No less pivotal to Republican - Democratic standoff in the US presidential elections 2020 is the heated battle unfolding across the country for control of the Senate. The Republicans wield a 53-47 majority in the chamber, and have been fiercely resisting attempts by the Democrats to wrest control from them.
Currently, 45 seats are held by Democrats, with two Independents – Bernie Sanders (I-VT) and Angus King (I-ME) – caucusing with the Democrats.
Ahead of the vote, a forecast offered by FiveThirtyEight suggested the Democrats possessed an advantage in flipping the senate, while Republicans had a solid chance to retain the chamber.
Election Day witnessed the Democrats secure a seat in Colorado, while suffering a setback in Alabama, with the Democrats’ path to the Senate narrowing as Republicans maintained their seats in the South Carolina, Texas and Kansas races, reported AP.
Final results have been projected as taking some time in arriving.
The closely-watched Georgia special election Senate race between Republican Senator Kelly Loeffler and Democrat Raphael Warnock was projected by CNN to projected to be already facing a January runoff.
To win the November election outright and avoid a runoff, one of the candidates in the race would have needed to surpass 50 percent of the vote.
Another Georgia Senate race, pitting Republican Senator David Perdue against Democrat Jon Ossoff, is also likely to witness a run-off election, as a major third-party candidate is on the ballot.
Senator Cory Gardner, the Republican incumbent, has been unseated by Democrat John Hickenlooper in what was viewed as a must-win seat in the quest to gain a majority in the Senate. “It’s time for a different approach,” Hickenlooper said in an live video message posted on Facebook.
Ahead of the vote, Gardner had been projected as lagging behind his Democratic challenger, with his seat considered among the most endangered for the incumbents.
Senate Majority Leader Mitch McConnell was able to successfully fend off a challenge from Democrat Amy McGrath in Kentucky.
“We don’t know which party will control the Senate... But some things are certain already. We know grave challenges will remain before us, challenges that could not care less about our political polarization. We know our next president will need to unite the country, even as we all continue to bring different ideas and commitments to the table,” McConnell was cited as saying.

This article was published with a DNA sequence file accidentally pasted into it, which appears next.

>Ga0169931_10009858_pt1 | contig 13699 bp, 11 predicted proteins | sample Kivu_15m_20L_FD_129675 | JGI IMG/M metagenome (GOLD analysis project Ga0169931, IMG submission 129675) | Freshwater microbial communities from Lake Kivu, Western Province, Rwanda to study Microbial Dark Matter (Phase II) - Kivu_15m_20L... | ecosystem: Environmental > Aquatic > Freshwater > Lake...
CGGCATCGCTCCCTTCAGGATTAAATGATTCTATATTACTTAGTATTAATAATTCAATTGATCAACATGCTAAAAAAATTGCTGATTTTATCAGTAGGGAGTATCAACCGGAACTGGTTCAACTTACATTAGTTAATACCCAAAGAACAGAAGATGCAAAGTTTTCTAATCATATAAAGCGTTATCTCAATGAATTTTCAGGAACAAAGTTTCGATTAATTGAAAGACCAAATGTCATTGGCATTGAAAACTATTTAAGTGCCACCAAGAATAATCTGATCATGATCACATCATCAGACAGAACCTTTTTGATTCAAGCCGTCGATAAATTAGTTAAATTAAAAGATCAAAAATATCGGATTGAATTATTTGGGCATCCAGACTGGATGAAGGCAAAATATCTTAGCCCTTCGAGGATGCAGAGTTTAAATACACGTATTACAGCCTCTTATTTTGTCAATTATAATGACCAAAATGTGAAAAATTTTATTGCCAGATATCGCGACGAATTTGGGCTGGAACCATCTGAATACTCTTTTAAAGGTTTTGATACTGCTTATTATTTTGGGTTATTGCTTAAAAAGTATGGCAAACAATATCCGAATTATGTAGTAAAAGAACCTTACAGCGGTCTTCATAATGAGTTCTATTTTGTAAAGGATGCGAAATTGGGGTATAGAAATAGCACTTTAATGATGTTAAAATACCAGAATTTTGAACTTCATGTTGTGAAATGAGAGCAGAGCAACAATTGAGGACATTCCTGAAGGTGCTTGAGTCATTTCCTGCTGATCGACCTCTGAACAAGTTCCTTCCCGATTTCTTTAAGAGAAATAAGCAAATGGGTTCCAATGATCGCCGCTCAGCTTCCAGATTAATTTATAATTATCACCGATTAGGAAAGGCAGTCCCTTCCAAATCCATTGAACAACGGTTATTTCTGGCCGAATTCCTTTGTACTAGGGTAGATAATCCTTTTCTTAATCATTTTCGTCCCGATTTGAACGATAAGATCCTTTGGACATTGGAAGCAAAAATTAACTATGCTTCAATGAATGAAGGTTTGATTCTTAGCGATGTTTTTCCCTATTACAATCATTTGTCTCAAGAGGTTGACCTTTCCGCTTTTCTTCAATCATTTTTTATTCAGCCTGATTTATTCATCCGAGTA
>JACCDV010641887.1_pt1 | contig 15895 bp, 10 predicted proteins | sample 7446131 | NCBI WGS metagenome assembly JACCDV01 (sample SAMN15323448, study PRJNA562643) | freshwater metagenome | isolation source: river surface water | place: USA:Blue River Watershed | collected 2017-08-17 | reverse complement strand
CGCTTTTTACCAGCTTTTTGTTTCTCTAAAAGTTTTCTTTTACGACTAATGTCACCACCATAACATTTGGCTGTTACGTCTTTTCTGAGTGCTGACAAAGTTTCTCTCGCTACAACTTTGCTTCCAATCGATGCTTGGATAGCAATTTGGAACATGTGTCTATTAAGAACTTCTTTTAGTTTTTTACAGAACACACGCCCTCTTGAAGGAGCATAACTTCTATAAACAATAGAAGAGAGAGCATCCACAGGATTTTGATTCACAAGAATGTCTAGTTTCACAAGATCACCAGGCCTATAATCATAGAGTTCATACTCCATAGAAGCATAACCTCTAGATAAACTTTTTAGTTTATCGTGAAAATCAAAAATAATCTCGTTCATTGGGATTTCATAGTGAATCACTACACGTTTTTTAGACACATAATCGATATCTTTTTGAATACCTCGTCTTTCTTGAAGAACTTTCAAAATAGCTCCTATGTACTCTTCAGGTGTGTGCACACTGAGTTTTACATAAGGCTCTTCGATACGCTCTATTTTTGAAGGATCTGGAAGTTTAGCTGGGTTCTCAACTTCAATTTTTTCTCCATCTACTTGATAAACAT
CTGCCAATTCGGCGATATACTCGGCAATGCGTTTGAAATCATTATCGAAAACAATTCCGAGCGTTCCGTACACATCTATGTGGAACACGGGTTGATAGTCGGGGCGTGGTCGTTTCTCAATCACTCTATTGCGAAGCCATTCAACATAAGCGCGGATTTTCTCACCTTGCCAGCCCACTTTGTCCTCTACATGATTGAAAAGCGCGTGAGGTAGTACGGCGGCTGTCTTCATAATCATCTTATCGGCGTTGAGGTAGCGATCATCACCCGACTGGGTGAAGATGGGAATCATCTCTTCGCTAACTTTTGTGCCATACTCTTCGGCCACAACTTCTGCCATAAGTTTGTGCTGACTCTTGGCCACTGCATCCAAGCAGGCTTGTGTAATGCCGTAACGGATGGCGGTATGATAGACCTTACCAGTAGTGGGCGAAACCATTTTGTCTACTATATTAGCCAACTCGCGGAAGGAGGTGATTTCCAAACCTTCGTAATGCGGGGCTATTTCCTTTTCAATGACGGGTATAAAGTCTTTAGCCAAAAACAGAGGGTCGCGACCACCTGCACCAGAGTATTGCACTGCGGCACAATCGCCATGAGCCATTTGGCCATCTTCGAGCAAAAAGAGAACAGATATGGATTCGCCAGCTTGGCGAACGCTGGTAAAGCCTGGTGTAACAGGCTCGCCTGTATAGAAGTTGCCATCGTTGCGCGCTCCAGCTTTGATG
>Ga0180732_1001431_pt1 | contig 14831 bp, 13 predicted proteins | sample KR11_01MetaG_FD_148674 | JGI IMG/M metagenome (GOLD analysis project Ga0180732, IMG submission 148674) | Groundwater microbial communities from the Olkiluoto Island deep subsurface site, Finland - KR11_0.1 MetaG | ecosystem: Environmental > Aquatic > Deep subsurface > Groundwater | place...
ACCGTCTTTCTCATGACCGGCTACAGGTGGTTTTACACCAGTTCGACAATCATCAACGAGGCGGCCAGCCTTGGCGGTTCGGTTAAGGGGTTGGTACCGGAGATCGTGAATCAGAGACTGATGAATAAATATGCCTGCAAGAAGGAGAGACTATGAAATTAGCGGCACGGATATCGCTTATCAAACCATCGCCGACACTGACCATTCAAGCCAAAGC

Republicans quashed the aspirations of Democratic rivals in a succession of states.
In South Carolina, Republican Sen. Lindsey Graham, who has also served as Chairman of the Senate Committee on the Judiciary since 2019, defeated Democratic candidate Jaime Harrison to retain his Senate seat in what is believed to have been the most difficult challenge of his career.
In Texas, Senator John Cornyn dashed the hopes of Democrat MJ Hegar, a former Air Force helicopter pilot.
Several battleground states swayed towards Republicans, including a seat in Kansas, where Rep. Roger Marshall staved off a challenge from Democratic state Sen. Barbara Bollier, a former Republican.
The Maine race between incumbent Republican Sen. Susan Collins, deemed the underdog this time, against Democratic Maine House Speaker Sara Gideon had earlier been suggested as a “toss-up” by Cook Political Report. The face-off was a contest that could push past Election Day unless a candidate breaks the 50 per cent threshold.
Republicans succeeded in flipping a seat in Alabama as Democratic Sen. Doug Jones lost to former Auburn University football coach Tommy Tuberville.
As Republicans defended Senate seats, issues like the current administration’s handling of the COVID-19 pandemic and the economic fallout from measures taken to curb the spread of the respiratory disease took center stage, according to AP VoteCast, a national survey of the electorate.
Both candidates for the presidency had pivoted their election campaigns towards the key states, such as Iowa, Georgia and Michigan, in a final attempt to woo voters.
Why the Senate is Pivotal
Securing a Senate majority is deemed able to “make or break” a presidency, as any 50-50 vote tie in the Senate is broken by the sitting vice-president.
Administration nominees, including Cabinet positions, are confirmed by Senators, with the White House agenda equally vulnerable to who controls the chamber.
With Republicans currently controlling the Senate 53-47, it would be down to three or four seats to determine party control, depending on who wins the presidency.